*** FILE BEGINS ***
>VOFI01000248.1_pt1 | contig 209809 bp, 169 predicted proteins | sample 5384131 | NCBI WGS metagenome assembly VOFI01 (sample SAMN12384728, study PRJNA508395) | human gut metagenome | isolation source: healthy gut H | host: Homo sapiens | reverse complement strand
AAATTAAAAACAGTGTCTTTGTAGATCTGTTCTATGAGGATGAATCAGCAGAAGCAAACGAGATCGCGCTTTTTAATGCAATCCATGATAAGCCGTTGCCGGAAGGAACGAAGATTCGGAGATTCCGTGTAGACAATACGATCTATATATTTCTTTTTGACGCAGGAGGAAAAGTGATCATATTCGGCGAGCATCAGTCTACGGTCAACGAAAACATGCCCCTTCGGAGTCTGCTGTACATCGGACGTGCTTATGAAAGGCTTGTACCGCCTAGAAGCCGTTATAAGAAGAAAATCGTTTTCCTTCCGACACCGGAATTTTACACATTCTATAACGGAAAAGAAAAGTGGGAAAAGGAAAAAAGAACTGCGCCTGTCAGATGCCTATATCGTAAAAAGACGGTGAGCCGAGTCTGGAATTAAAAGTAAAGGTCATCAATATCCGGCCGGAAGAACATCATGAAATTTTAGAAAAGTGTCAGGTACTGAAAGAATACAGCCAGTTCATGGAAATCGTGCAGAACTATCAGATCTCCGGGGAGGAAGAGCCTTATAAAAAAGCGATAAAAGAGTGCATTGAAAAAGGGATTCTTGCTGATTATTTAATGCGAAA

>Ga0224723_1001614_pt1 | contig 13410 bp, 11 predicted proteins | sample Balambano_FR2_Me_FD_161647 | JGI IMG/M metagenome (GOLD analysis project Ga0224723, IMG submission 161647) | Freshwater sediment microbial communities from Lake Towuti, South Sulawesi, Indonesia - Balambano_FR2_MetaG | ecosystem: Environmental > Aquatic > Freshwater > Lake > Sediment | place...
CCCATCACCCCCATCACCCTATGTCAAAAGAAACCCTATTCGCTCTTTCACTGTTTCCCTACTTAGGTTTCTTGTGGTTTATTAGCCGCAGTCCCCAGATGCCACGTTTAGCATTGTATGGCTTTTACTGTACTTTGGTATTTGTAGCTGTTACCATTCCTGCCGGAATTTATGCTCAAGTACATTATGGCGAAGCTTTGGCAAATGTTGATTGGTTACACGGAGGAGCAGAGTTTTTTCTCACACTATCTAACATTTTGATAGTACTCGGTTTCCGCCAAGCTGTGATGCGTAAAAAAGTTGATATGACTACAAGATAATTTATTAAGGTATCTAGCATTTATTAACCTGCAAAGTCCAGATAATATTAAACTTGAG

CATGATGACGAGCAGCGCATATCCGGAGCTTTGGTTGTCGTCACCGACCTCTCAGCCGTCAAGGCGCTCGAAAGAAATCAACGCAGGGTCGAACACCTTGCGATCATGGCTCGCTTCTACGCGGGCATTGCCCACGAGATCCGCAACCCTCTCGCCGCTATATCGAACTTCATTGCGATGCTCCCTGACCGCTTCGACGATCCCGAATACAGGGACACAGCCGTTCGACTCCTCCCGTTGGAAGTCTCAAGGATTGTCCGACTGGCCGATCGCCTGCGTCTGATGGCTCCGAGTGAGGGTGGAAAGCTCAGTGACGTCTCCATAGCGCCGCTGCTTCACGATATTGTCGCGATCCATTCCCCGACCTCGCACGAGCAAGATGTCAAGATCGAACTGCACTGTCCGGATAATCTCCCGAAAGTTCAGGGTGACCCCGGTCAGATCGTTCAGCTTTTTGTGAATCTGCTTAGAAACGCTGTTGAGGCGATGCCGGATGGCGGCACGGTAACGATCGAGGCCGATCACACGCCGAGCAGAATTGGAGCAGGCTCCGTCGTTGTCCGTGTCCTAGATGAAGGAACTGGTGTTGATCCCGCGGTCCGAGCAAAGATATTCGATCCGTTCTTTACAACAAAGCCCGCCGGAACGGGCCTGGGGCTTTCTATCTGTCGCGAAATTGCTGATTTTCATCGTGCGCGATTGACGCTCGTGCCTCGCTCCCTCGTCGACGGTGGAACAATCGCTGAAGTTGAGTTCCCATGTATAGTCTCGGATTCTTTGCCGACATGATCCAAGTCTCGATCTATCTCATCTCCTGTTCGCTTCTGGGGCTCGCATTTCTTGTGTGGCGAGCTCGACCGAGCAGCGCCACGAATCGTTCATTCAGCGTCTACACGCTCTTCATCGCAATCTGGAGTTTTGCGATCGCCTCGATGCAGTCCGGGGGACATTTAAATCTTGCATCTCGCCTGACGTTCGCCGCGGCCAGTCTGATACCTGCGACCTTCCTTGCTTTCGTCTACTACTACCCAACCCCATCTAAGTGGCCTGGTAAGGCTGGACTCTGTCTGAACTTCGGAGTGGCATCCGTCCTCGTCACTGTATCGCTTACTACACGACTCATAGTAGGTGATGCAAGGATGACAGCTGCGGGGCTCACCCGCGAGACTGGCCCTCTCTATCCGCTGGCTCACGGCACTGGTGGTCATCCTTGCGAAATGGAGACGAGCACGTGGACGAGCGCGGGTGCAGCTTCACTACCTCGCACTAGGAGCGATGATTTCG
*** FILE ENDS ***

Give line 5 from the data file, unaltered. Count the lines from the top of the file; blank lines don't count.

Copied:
CATGATGACGAGCAGCGCATATCCGGAGCTTTGGTTGTCGTCACCGACCTCTCAGCCGTCAAGGCGCTCGAAAGAAATCAACGCAGGGTCGAACACCTTGCGATCATGGCTCGCTTCTACGCGGGCATTGCCCACGAGATCCGCAACCCTCTCGCCGCTATATCGAACTTCATTGCGATGCTCCCTGACCGCTTCGACGATCCCGAATACAGGGACACAGCCGTTCGACTCCTCCCGTTGGAAGTCTCAAGGATTGTCCGACTGGCCGATCGCCTGCGTCTGATGGCTCCGAGTGAGGGTGGAAAGCTCAGTGACGTCTCCATAGCGCCGCTGCTTCACGATATTGTCGCGATCCATTCCCCGACCTCGCACGAGCAAGATGTCAAGATCGAACTGCACTGTCCGGATAATCTCCCGAAAGTTCAGGGTGACCCCGGTCAGATCGTTCAGCTTTTTGTGAATCTGCTTAGAAACGCTGTTGAGGCGATGCCGGATGGCGGCACGGTAACGATCGAGGCCGATCACACGCCGAGCAGAATTGGAGCAGGCTCCGTCGTTGTCCGTGTCCTAGATGAAGGAACTGGTGTTGATCCCGCGGTCCGAGCAAAGATATTCGATCCGTTCTTTACAACAAAGCCCGCCGGAACGGGCCTGGGGCTTTCTATCTGTCGCGAAATTGCTGATTTTCATCGTGCGCGATTGACGCTCGTGCCTCGCTCCCTCGTCGACGGTGGAACAATCGCTGAAGTTGAGTTCCCATGTATAGTCTCGGATTCTTTGCCGACATGATCCAAGTCTCGATCTATCTCATCTCCTGTTCGCTTCTGGGGCTCGCATTTCTTGTGTGGCGAGCTCGACCGAGCAGCGCCACGAATCGTTCATTCAGCGTCTACACGCTCTTCATCGCAATCTGGAGTTTTGCGATCGCCTCGATGCAGTCCGGGGGACATTTAAATCTTGCATCTCGCCTGACGTTCGCCGCGGCCAGTCTGATACCTGCGACCTTCCTTGCTTTCGTCTACTACTACCCAACCCCATCTAAGTGGCCTGGTAAGGCTGGACTCTGTCTGAACTTCGGAGTGGCATCCGTCCTCGTCACTGTATCGCTTACTACACGACTCATAGTAGGTGATGCAAGGATGACAGCTGCGGGGCTCACCCGCGAGACTGGCCCTCTCTATCCGCTGGCTCACGGCACTGGTGGTCATCCTTGCGAAATGGAGACGAGCACGTGGACGAGCGCGGGTGCAGCTTCACTACCTCGCACTAGGAGCGATGATTTCG